At about the same time, Burns fell in love with Mary Campbell (1763–1786), whom he had seen in church while he was still living in Tarbolton. She was born near Dunoon and had lived in Campbeltown before moving to work in Ayrshire. He dedicated the poems “The Highland Lassie O,” “Highland Mary,” and “To Mary in Heaven” to her. His song “Will ye go to the Indies, my Mary, And leave auld Scotia’s shore?” suggests that they planned to emigrate to Jamaica together. Their relationship has been the subject of much conjecture, and it has been suggested that on 14 May 1786 they exchanged Bibles and plighted their troth over the Water of Fail in a traditional form of marriage. Soon afterwards Mary Campbell left her work in Ayrshire, went to the seaport of Greenock, and sailed home to her parents in Campbeltown. In October 1786 Mary and her father sailed from Campbeltown to visit her brother in Greenock. Her brother fell ill with typhus, which she also caught while nursing him. She died of typhus on 20 or 21 October 1786 and was buried there.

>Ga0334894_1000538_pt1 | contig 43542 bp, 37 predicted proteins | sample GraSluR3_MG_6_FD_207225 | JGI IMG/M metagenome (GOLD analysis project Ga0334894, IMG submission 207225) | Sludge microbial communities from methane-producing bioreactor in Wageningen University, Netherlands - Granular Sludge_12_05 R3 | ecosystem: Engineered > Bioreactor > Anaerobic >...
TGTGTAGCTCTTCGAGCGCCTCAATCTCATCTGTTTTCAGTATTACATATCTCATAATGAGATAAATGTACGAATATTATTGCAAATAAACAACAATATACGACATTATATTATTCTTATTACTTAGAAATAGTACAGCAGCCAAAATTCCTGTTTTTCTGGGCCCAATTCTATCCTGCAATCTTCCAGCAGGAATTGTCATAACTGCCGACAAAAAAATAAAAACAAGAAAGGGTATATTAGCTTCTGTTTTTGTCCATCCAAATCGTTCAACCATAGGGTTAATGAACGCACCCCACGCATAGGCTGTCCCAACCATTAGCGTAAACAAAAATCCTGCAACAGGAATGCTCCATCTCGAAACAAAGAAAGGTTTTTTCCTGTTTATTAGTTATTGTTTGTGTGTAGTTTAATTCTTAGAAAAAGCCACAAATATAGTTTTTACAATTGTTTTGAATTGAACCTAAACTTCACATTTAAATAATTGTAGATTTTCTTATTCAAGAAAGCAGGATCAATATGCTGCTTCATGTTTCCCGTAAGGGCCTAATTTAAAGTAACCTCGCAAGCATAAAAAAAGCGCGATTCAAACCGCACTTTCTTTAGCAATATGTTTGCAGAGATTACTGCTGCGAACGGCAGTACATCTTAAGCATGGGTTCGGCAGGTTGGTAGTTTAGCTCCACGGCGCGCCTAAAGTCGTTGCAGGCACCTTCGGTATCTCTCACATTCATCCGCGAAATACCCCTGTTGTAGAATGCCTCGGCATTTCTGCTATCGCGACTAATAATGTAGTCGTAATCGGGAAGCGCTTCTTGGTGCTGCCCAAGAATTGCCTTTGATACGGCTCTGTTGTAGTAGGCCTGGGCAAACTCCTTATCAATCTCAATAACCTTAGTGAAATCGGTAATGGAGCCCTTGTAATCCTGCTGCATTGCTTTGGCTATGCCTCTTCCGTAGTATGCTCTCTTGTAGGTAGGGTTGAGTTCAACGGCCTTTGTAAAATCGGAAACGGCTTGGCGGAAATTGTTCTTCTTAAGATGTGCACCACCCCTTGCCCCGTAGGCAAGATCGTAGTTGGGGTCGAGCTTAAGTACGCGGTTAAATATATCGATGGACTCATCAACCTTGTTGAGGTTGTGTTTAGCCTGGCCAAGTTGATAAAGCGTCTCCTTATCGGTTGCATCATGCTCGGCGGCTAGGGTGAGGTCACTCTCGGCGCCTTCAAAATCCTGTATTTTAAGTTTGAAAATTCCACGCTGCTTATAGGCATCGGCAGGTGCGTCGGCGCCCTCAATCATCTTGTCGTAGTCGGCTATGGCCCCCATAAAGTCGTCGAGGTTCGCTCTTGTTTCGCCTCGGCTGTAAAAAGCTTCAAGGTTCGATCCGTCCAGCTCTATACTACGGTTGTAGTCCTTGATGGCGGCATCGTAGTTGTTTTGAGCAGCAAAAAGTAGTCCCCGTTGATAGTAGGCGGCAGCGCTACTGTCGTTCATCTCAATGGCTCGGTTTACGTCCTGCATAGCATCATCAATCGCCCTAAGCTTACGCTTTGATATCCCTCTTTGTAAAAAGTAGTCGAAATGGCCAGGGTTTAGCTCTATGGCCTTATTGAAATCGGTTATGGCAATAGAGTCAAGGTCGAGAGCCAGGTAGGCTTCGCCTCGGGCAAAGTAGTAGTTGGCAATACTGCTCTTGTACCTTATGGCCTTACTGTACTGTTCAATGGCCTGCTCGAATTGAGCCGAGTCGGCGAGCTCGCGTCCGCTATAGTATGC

As Burns lacked the funds to pay for his passage to the West Indies, Gavin Hamilton suggested that he should “publish his poems in the mean time by subscription, as a likely way of getting a little money to provide him more liberally in necessaries for Jamaica.” On 3 April Burns sent proposals for publishing his Scotch Poems to John Wilson, a local printer in Kilmarnock, who published these proposals on 14 April 1786, on the same day that Jean Armour’s father tore up the paper in which Burns attested his marriage to Jean. To obtain a certificate that he was a free bachelor, Burns agreed on 25 June to stand for rebuke in Mauchline kirk for three Sundays. He transferred his share in Mossgiel farm to his brother Gilbert on 22 July, and on 30 July wrote to tell his friend John Richmond that, “Armour has got a warrant to throw me in jail until I can find a warrant for an enormous sum … I am wandering from one friend’s house to another.”